Macdonald-Laurier Institute (MLI) Fellow Jason Clemens was at the University of Windsor yesterday to talk about The Canadian Century: Moving Out of America’s Shadow. Canadian Century will be the first book published by MLI, and is co-authored by Jason, Brian Lee Crowley and Niels Veldhuis. The book is published by Key Porter, one of Canada’s largest publishing houses, and will be available in stores in late May 2010.
The Windsor Star’s Chris Thompson was there, too, and wrote this news story about the event:
If Sir Wilfrid could see us now.
Canada’s seventh prime minister, Sir Wilfrid Laurier, who served from 1896 until 1911, was known for proclaiming the 20th century as Canada’s.
You may also know him as the man on the $5 bill.
But according to a new book co-authored by University of Windsor business alumnus Jason Clemens, Laurier’s prediction was just 100 years ahead of its time.
“Canada sits on the edge of an opportunity, and that opportunity is the Canadian century, which was Wilfrid Laurier’s famous, one of his famous sayings,” Clemens said Thursday at a lecture at the Odette School of Business.
“My authors and I think he was right, he was just 100 years (early). If we do the things that we’ve already done as a nation, as a province, I believe the 21st century will be Canada’s century.”
Clemens said Canada’s strong economic fundamentals, among the leaders of the G8 in most categories, and its ability to keep debts in check have it poised to bolster its stature compared to the debt-burdened U.S.
Clemens has co-authored The Canadian Century: Moving out of America’s Shadow, along with Brian Lee Crowley and Niels Veldhuis. The book hits the shelves in May.
Clemens said Laurier was a classical liberal who believed in small government and low taxes, and Canada followed his core beliefs for about 50 years.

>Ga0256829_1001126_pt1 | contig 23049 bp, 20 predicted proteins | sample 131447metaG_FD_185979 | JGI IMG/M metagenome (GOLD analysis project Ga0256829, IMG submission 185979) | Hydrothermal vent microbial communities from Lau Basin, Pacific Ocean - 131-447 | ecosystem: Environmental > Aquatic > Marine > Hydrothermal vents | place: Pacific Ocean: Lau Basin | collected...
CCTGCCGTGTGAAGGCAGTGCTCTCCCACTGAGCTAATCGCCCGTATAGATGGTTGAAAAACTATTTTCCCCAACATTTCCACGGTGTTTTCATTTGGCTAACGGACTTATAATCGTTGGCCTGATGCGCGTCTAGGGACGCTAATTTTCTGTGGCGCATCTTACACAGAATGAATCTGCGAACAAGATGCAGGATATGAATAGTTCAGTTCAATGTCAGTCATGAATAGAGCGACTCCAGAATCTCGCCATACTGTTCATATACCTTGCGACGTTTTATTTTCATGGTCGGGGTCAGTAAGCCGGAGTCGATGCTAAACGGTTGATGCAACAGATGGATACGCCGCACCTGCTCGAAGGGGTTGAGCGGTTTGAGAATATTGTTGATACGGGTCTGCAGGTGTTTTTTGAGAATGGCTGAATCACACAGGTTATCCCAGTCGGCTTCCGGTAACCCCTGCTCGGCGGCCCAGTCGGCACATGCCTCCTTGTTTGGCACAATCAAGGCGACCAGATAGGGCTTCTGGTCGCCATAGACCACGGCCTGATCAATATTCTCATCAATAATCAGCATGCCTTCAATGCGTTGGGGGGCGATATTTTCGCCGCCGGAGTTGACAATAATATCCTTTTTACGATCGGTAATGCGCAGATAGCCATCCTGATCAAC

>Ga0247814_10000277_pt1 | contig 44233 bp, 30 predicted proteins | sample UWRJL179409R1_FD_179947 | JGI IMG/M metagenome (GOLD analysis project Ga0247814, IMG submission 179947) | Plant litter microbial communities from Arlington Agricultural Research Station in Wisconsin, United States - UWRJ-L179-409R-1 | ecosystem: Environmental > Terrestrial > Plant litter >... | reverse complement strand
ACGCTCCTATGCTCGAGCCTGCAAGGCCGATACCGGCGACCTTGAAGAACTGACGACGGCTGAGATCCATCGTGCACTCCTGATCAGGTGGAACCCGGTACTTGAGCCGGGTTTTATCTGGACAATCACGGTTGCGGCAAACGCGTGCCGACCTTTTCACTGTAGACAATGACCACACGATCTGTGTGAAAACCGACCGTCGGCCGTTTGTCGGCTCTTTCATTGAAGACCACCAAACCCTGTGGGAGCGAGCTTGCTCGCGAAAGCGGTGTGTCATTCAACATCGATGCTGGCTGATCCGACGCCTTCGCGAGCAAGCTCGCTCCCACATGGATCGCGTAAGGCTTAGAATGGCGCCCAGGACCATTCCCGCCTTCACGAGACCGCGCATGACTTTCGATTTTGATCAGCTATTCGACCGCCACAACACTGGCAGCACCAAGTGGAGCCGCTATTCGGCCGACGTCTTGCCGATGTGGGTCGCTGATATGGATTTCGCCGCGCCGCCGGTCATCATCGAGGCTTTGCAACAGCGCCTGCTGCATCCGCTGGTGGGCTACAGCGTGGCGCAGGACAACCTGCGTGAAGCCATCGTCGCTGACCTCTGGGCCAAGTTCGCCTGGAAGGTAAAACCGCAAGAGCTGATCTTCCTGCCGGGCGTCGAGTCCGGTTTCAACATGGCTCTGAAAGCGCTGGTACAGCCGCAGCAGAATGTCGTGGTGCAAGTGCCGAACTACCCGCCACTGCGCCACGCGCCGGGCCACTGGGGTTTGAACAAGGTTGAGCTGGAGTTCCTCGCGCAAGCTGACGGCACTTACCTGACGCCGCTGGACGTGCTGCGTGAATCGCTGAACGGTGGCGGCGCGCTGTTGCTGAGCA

“He was not only interested in policy, he was interested in an aspiration for this country,” said Clemens.
“He was interested in lifting this country up into a leadership position, not only in North America but in the world. Laurier had great plans and great hopes for our country at the turn of the century. For a very long time, even right into the 1950s, we were essentially following Laurier’s principles, in terms of government, in terms of policy, in terms of the role of government in our country. Then we go off course in the mid-1960s.”
Canada’s government was consuming 15 per cent of the economy in 1965, but by 1992 that had grown to 24 per cent.
“As we deviated and started spending more, what we didn’t do is raise taxes,” said Clemens.
“We went from a fairly stable period to a huge mountain of red ink.”
Clemens said the return to Laurier’s values — and the shrinking of the red ink mountain — began with Brian Mulroney and continued under Jean Chretien.
“Canada is a fundamentally more conservative country now when it comes to debts and deficits,” said Clemens.
“I think part of that is the struggle that we as a country, and as a province, went through to balance our books. We felt the pain of restructuring and restraint by the government and understanding what running up debts and what that means to citizens and what that means to the country.”
Clemens said Canada’s position contrasts sharply with that of the U.S., which will be limited in what it can do for a decade or more because of crippling debts.